Volume 29 (2006) / Issue 1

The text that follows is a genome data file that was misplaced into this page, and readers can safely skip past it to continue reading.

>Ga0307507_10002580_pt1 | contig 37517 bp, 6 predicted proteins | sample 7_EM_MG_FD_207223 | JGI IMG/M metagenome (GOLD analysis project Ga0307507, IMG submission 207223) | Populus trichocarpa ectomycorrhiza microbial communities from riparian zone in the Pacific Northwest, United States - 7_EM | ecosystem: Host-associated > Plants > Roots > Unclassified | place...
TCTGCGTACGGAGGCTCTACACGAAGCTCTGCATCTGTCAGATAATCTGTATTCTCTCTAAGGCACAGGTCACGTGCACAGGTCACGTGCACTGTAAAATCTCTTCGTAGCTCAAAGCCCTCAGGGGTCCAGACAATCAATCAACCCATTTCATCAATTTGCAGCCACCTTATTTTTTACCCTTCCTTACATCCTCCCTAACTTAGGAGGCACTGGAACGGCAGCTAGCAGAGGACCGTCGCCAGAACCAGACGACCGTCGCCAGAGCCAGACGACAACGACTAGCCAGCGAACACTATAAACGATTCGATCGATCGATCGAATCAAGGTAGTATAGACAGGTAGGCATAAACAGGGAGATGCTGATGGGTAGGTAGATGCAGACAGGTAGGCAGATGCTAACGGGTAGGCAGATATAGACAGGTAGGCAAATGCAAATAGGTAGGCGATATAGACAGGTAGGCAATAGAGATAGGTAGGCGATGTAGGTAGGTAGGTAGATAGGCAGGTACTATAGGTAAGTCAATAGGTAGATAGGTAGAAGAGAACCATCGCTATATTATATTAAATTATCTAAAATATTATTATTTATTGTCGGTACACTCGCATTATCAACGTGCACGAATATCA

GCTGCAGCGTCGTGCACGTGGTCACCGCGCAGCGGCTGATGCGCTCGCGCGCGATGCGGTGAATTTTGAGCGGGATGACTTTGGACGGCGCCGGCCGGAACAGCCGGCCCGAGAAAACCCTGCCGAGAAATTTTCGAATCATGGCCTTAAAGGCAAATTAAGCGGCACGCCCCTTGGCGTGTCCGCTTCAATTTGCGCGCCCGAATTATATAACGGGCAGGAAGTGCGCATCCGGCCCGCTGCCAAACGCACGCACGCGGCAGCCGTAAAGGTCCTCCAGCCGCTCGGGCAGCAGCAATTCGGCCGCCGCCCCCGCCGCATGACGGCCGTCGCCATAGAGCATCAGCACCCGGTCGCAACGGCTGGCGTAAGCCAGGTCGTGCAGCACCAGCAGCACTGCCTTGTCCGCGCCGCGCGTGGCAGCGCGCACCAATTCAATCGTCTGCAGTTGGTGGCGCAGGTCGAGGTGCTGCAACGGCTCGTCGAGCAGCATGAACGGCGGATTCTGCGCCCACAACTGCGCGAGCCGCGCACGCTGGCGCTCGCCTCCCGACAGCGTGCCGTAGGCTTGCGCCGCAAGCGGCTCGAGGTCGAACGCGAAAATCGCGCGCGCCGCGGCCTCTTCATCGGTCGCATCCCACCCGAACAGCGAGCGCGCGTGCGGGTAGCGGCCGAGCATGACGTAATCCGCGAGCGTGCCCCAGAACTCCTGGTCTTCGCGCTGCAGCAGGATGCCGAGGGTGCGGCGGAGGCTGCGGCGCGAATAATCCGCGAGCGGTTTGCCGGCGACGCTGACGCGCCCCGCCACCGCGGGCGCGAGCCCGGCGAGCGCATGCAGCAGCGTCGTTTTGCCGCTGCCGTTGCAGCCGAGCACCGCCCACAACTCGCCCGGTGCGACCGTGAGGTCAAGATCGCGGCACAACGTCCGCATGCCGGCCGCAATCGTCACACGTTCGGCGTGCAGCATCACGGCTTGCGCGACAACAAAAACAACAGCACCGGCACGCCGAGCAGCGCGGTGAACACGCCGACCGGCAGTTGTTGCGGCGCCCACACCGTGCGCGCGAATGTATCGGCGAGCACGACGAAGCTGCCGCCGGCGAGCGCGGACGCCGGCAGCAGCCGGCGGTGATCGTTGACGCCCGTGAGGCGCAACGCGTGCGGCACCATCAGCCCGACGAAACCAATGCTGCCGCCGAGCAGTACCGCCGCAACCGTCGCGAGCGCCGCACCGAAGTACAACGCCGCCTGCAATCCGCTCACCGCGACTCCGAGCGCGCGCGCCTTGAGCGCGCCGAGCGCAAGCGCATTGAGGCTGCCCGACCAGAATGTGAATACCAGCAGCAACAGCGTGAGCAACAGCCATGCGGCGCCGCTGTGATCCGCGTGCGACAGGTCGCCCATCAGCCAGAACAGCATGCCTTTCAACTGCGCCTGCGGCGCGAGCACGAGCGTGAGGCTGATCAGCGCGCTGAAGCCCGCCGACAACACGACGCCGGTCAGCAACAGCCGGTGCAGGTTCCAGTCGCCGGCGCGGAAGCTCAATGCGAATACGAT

With the recent and ongoing reform of most areas of European competition law (mergers, Art. 81 and now Art. 82 of the EC Treaty) State aid rules appear more and more as an anomaly. This is both from the institutional point of view, where State aid remain the exclusive domain of the European Commission, and in being one of the few last areas of competition law where decisions are based on presumptions rather than competitive effects. This article argues that the two aspects are strictly linked. Because the European Commission has to review a large number of State aid cases every year it lacks the resources to go beyond an analysis based on presumptions. This suggests that a different system could improve the application of State aid rules. It is claimed here that a strong case for a supranational control of State aid is only warranted when the measure is likely to result in significant negative spillovers. It follows that the European Commission could focus only on cases where significant effects on trade are likely and delegate the analysis of cases where the effects are purely national to independent national authorities in each Member State.
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